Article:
– HB


3. Un-Bearable

Crash Bandicoot 2: Cortex Strikes Back

The teeth-grinding climax to Naughty Dog’s signature entry into game design, “Un-Bearable” takes their innovative “chase” concept to a place they would never top. This level, above the rest, wins in the “element of surprise” department; its distinct one-two-punch – replacing inanimate boulders with raging polar bears, and Crash catching a lift on their adorable cub – results in a wild race for survival. It’s unforgettable for not only being an avalanche of gaping maws, but also for Crash’s Cheshire-grin while riding atop Polar to safety, making for one of the trilogy’s most hilarious scenes. “Un-Bearable” single-handedly subverts our expectations of the series’ two most iconic premises, all set against the backdrop of its rare alpine theme (not to mention two brilliantly staged secrets). As Crash 2’s most expressive offering, this level was poised for a successful restoration, now brimming even higher with its light-hearted sense of dread. Twenty years later, it still delivers.

-AK


2. Orient Express

Crash Bandicoot 3: Warped

When you learn about the Great Wall of China in early history classes, it immediately captures the imagination. So getting the chance to ride a tiger along the Wall in “Orient Express” feels like a childhood fantasy come true. (The same can be said for exploring Egyptian tombs in other CB3 levels.) The level shines beautifully in the remaster, with plentiful lush mountains in the background and fully-realized, vibrant festival dragons. On top of that, I can still vividly recall the delight in getting to play as Coco for the first time in this level. Is there a cooler pairing in all of the Crash trilogy than Coco & Pura? I think not. Holding down R2 here allows Pura to dash at an exhilarating speed, and makes it a breeze to finish the whole shebang in under 20 seconds. For that reason, “Orient Express” is easily the level I’ve replayed the most. As soon as I’ve finished the time trial, I’m loading it up yet again. The challenge to beat my own best time – 13.05 seconds – hasn’t ceased to be a thrill.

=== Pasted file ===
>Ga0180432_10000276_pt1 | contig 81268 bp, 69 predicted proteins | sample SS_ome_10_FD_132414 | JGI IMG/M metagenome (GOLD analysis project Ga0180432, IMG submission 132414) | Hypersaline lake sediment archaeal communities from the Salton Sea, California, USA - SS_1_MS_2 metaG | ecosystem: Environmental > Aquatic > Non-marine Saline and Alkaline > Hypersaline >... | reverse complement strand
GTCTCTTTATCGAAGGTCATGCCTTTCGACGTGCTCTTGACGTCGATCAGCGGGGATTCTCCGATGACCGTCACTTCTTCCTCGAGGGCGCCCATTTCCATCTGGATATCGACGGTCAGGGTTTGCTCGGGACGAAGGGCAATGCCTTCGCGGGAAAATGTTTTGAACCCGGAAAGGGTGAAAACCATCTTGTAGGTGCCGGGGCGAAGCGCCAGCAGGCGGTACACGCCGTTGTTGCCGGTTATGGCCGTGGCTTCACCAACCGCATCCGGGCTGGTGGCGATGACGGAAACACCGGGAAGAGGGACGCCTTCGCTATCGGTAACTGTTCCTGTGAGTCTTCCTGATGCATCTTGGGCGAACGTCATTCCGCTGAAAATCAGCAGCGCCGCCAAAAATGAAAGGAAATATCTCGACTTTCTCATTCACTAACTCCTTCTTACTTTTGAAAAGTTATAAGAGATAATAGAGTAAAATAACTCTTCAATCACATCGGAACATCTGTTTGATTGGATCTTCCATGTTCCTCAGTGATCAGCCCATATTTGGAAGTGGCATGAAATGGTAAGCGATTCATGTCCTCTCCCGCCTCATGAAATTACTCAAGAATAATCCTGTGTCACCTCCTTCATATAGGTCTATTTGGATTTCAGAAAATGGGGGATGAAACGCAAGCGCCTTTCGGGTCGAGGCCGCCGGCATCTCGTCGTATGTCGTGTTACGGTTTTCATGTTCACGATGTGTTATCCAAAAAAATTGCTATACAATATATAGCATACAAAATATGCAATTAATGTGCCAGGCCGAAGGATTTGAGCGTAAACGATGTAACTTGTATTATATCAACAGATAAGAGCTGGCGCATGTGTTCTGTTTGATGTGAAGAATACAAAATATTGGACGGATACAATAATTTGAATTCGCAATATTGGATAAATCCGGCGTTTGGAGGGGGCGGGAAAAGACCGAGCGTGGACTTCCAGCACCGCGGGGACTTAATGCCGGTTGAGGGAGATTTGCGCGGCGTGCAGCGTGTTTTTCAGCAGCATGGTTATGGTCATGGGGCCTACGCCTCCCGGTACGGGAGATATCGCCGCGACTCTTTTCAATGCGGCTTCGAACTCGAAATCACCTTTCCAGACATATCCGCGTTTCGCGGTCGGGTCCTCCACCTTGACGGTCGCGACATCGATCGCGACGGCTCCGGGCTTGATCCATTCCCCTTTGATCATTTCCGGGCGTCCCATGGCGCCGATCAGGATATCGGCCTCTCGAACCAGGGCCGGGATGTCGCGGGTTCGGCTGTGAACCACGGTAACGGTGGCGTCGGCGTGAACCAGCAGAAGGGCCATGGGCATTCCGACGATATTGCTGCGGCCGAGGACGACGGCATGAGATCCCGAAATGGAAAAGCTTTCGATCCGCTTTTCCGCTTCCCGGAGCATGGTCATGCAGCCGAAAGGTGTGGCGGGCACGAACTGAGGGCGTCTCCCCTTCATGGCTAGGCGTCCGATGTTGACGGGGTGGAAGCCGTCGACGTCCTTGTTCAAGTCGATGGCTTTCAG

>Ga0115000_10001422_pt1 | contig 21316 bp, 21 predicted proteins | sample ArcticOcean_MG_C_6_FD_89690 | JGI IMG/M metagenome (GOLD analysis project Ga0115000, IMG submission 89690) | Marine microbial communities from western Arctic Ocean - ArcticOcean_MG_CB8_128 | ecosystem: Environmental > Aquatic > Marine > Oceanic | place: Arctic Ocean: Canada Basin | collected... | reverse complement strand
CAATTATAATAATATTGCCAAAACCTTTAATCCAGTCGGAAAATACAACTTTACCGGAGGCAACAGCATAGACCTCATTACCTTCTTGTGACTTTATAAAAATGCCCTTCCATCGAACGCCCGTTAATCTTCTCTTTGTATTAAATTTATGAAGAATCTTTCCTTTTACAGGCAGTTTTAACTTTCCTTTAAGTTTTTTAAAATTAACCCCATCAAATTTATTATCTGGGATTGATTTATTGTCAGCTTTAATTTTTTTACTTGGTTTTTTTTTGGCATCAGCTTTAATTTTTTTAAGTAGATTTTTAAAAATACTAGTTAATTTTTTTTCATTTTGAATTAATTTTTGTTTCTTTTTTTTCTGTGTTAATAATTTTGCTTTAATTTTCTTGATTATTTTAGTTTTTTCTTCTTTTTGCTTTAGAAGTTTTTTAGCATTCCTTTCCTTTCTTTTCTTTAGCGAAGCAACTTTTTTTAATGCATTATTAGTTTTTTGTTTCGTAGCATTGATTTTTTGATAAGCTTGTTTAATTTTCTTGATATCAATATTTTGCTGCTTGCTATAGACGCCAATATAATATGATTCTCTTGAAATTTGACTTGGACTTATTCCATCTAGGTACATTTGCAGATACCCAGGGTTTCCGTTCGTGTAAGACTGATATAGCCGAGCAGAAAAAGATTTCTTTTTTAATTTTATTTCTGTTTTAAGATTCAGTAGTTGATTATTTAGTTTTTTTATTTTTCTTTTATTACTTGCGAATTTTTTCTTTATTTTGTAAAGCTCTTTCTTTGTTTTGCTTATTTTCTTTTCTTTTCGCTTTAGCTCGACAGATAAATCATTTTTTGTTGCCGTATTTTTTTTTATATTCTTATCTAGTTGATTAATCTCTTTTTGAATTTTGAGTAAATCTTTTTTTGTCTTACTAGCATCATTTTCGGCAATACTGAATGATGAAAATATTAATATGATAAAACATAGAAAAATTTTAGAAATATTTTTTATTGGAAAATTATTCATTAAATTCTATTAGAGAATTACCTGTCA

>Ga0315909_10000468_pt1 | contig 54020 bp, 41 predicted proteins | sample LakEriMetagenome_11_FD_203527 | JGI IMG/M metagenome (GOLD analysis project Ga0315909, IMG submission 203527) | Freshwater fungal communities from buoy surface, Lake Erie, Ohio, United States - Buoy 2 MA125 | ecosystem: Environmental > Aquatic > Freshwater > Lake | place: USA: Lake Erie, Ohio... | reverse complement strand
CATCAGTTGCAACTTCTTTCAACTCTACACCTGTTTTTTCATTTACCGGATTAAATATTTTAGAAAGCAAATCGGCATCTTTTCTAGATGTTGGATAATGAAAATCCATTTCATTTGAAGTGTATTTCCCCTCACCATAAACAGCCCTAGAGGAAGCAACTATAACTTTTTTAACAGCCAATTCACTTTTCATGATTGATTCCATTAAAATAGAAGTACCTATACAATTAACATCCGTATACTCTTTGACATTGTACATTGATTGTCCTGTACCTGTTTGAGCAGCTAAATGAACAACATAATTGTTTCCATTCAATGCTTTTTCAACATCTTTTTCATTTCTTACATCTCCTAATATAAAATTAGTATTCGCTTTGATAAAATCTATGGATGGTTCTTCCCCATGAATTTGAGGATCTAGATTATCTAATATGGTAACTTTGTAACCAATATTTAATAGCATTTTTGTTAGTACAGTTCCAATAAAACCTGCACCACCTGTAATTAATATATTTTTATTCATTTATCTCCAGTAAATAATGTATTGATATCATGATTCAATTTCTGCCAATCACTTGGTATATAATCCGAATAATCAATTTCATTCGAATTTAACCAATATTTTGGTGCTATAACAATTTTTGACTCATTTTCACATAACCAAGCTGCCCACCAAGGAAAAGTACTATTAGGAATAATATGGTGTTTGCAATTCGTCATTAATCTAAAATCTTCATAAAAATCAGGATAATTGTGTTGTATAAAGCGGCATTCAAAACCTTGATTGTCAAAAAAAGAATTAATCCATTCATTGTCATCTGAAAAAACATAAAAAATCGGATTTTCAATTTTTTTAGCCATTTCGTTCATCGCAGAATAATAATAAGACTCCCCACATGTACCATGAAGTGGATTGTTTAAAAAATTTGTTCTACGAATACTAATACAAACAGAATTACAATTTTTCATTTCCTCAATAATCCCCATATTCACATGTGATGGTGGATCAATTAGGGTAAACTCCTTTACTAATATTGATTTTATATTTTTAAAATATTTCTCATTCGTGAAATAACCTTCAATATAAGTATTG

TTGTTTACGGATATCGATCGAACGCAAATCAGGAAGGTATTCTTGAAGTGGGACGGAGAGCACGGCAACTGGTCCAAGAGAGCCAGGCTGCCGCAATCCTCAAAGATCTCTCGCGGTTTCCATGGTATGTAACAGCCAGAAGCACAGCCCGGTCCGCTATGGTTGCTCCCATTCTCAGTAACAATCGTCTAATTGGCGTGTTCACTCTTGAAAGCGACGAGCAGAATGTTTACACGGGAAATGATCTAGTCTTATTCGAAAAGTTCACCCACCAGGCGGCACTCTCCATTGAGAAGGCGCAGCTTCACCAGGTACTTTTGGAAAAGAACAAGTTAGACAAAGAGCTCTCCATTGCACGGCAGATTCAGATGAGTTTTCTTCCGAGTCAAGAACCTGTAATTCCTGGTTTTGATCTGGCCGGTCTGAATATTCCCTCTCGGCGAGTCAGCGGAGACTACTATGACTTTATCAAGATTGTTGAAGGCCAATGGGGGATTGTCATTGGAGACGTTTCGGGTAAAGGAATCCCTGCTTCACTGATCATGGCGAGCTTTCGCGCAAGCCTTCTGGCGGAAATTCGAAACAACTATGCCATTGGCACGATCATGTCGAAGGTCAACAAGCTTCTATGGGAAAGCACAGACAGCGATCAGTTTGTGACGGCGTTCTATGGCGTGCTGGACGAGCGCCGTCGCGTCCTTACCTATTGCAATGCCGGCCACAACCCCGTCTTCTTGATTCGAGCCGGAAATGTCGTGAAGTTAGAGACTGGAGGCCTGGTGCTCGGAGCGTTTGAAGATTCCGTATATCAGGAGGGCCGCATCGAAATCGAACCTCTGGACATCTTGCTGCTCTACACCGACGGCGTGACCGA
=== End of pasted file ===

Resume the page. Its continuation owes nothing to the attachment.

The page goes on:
– HB


1. N. Sanity Beach

Crash Bandicoot

Oftentimes, the best parts of a video game are the show-stoppers: scaling the third Colossus, obtaining the Master sword, creating an infinite loop with portals, etc. These are the moments game designers earn, by gradually layering ideas that lead to brief euphoric moments: where gameplay, visuals and story meet in unusual harmony.

It just so happens that this is how Crash Bandicoot begins. The opening level of any game carries a lot on its shoulders: it not only needs to entertain and set a tone, but to convey its fundamental rules and language to the player. In a much subtler way than “Dino Might!,” “N. Sanity Beach” plays with virtually every core Crash trope – yet, with much less experience under its belt. With its vertical interlude and fork-in-the-road ending, Crash‘s debut level affords players a choice in how they’ll complete it – building trust, respecting their intelligence, and inviting them back for more.

The fourth-wall-breaking introduction, the cresting waves, the wrecked ship, the crabs and perplexing bridge-of-crates – “N. Sanity Beach” makes several bold statements and then moves on, enthusiastically making room for the next one. Much of the series hinges on this level’s existence and attention to detail. We can’t think of another level that received as meaningful of a second-life through the remasters, nor have been so happy to revisit. It may be simple, short and sweet, but “N. Sanity Beach” is the quickest path to making me feel like a kid again.